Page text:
These are important relationships – for now, for our future together and for the rest of our lives. The advice given in that shoe shop holds true for every relationship you will ever have whether it is with another person, an organisation and even yourself. Invest carefully, nurture your relationships well, and understand that they will change as you too will change. Be gentle and kind.
There is one more relationship that we may start, develop and nurture throughout our lives. Our relationship with God.
Right now, your relationship with God may be that of a passing acquaintance borne out of necessity because you have to come to Chapel. But as time passes you will recognise elements of the service that you enjoy, perhaps a certain hymn, maybe an anthem with which you become familiar or a prayer to which you connect. And so your relationship with God may progress to interest, enquiry, engagement and commitment. This relationship will follow the same pattern as that described a moment ago; it needs careful thought, it needs maintenance and your relationship with God will change as you grow older.
“Do you keep a diary?” the elderly shoemaker asked, turning the shoes that he had once made over and over in calloused hands.
“No,” said the man, surprised at the question.“I can tell the story of a man’s life by looking at his shoes,” said the old man. “Their style tells me how he perceives his place in the world and their treatment tells me if he is careful with his money or a spendthrift. The wear on the soles tells me more: does he walk upright and tall, or does he slouch; is he confident; are his knees bandy and wide; is he overweight – so the heel-blocks are compressed? Is he careless, treading the backs down; or dirty so that the linings are soiled and torn?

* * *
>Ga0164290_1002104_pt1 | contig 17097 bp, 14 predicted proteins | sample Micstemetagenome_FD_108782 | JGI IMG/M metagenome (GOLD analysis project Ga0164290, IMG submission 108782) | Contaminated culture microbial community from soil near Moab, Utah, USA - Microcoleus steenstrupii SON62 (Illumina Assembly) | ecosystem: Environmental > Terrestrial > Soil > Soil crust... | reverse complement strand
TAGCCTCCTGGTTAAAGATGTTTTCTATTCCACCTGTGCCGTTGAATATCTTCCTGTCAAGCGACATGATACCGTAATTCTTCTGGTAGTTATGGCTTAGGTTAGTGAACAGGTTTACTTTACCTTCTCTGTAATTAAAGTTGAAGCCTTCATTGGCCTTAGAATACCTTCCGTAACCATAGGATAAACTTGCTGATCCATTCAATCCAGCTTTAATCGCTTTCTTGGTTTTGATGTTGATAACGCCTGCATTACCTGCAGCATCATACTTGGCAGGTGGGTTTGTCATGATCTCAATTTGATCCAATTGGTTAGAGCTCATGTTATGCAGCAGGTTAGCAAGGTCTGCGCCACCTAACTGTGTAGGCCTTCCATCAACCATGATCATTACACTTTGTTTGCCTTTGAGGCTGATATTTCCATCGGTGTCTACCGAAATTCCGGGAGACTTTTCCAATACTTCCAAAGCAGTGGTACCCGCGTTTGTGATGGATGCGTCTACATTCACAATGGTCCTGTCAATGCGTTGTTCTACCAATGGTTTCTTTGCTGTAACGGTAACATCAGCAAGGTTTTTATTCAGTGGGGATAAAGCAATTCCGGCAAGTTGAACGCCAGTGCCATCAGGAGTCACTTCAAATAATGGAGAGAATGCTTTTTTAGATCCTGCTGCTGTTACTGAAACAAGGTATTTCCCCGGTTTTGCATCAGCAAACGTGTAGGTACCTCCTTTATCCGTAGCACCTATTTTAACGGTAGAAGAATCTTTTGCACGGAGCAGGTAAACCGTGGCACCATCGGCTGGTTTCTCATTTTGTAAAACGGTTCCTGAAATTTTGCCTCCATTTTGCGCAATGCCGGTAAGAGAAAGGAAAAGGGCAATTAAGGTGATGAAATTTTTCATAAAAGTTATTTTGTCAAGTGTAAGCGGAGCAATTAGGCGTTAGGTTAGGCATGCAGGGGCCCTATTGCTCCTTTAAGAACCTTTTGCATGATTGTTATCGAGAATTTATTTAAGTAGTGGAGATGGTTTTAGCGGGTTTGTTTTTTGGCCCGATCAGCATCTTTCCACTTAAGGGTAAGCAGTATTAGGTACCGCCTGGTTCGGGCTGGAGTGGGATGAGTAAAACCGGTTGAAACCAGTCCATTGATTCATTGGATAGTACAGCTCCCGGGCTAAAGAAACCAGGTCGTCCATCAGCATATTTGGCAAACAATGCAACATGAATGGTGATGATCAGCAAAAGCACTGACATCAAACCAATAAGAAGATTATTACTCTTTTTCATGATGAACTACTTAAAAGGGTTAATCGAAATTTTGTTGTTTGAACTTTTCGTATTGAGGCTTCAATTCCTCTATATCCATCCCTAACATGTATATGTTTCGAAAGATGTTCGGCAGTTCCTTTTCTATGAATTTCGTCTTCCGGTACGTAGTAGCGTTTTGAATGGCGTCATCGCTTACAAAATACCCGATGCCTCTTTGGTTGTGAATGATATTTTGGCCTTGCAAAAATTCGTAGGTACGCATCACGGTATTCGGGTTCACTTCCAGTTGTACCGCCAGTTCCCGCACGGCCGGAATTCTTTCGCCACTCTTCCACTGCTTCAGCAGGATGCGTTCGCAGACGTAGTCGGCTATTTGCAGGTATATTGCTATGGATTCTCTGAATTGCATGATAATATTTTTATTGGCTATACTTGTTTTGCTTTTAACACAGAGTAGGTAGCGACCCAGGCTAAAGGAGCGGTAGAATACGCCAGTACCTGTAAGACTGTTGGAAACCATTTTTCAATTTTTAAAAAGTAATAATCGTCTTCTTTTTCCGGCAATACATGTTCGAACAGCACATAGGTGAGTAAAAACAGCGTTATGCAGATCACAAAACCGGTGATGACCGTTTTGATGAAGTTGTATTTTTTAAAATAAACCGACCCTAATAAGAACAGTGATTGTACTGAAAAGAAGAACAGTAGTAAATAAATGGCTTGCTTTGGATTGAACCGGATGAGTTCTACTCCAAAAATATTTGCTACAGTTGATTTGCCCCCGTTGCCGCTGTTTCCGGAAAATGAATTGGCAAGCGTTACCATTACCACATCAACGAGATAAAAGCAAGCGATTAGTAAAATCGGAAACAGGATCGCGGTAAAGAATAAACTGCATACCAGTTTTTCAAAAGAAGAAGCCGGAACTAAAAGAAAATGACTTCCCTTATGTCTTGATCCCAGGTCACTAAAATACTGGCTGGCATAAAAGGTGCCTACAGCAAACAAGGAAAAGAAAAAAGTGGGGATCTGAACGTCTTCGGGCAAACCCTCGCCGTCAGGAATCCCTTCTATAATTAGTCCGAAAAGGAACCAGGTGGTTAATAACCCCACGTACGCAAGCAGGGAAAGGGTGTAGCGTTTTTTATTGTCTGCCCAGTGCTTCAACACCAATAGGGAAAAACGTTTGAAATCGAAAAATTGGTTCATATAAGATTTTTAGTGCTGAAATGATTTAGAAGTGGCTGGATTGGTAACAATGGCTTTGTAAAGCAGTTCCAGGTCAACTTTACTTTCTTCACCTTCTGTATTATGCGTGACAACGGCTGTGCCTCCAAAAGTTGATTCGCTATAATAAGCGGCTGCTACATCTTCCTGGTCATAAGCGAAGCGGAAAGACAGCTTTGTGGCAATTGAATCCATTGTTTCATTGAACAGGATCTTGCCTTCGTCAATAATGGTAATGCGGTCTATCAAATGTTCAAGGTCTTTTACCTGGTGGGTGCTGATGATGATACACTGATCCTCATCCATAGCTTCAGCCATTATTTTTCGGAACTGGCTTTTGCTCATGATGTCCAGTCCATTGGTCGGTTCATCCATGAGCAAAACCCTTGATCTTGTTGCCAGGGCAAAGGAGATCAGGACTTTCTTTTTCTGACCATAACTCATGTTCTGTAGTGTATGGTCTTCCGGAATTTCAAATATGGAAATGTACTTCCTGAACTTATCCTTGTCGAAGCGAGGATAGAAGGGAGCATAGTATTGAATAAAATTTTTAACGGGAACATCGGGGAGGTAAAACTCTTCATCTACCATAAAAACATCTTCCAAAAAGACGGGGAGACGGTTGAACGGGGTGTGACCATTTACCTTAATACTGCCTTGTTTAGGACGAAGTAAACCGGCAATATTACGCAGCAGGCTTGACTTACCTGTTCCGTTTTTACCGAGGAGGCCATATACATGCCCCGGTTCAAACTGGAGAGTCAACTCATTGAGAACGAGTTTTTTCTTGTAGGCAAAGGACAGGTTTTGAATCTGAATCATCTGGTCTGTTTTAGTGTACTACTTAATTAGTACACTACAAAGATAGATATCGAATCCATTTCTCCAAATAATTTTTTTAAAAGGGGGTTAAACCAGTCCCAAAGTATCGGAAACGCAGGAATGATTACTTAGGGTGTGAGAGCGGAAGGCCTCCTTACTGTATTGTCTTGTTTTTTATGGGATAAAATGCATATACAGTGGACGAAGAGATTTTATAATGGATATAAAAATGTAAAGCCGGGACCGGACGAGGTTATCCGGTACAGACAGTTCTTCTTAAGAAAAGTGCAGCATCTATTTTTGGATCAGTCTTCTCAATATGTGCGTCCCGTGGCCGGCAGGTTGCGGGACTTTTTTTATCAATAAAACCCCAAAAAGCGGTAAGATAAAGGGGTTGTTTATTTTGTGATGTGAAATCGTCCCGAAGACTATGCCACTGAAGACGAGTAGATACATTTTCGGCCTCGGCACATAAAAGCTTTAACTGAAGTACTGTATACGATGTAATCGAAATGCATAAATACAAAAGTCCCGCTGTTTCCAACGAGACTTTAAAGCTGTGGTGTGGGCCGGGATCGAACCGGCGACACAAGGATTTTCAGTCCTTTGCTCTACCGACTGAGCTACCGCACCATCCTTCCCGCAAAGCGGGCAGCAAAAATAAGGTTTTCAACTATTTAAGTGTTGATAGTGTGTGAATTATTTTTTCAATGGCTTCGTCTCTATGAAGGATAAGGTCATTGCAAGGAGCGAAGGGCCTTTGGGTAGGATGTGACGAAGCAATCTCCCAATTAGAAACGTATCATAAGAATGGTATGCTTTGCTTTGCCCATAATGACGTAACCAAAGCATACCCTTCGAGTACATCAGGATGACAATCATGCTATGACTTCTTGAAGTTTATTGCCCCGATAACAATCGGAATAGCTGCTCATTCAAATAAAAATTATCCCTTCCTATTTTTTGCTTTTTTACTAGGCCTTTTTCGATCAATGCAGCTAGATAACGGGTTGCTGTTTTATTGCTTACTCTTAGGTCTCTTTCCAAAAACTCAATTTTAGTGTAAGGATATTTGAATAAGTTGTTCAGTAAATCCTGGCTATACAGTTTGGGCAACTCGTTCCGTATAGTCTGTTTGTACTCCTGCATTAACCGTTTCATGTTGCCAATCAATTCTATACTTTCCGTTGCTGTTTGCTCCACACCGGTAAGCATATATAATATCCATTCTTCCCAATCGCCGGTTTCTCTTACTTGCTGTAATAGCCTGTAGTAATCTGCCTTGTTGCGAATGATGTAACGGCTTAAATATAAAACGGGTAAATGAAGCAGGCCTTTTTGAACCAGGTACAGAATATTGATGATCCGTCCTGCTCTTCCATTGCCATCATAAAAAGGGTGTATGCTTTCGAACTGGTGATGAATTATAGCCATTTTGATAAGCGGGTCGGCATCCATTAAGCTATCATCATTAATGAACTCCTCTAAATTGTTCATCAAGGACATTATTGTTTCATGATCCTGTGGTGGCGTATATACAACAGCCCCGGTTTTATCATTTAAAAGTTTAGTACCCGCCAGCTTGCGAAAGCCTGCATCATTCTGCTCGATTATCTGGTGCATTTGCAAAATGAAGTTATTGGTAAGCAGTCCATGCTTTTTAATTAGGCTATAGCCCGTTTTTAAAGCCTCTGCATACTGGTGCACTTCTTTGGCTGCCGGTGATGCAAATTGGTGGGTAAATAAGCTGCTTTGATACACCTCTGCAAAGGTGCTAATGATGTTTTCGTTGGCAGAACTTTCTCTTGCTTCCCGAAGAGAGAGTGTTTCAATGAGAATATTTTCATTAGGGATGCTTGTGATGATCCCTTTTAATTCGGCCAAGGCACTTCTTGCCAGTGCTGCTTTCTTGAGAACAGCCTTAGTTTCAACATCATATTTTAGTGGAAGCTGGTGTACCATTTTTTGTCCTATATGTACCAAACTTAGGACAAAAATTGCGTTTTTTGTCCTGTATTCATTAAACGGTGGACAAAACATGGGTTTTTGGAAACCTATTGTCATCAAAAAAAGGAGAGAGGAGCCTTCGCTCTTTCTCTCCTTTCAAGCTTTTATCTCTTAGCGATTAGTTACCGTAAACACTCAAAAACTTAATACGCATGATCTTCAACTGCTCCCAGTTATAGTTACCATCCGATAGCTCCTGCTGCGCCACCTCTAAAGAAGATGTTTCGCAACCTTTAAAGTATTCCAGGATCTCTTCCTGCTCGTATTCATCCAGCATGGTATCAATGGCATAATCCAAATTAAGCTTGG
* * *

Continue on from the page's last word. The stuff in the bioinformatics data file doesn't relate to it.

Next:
I can tell how he lives by the marks on the soles – smooth polished soles speak of a cautious man who rarely strays from his house, scuffed soles belong to the city dweller ground down by the daily walk to work. Scraped and damaged soles tell me a man is an adventurer who travels different roads, who is in a hurry to explore what is over the horizon.
I can tell if a man values and nurtures his friendships, whether he invests in them or is merely a passenger. They tell me if he is reliable or flighty, whether he is honest in business and whether he provides for his family, or if he is too quick to follow a new interest.”
The shoemaker turned to the woman accompanying his customer, and embraced her warmly, “Happy anniversary, my darling,” he said.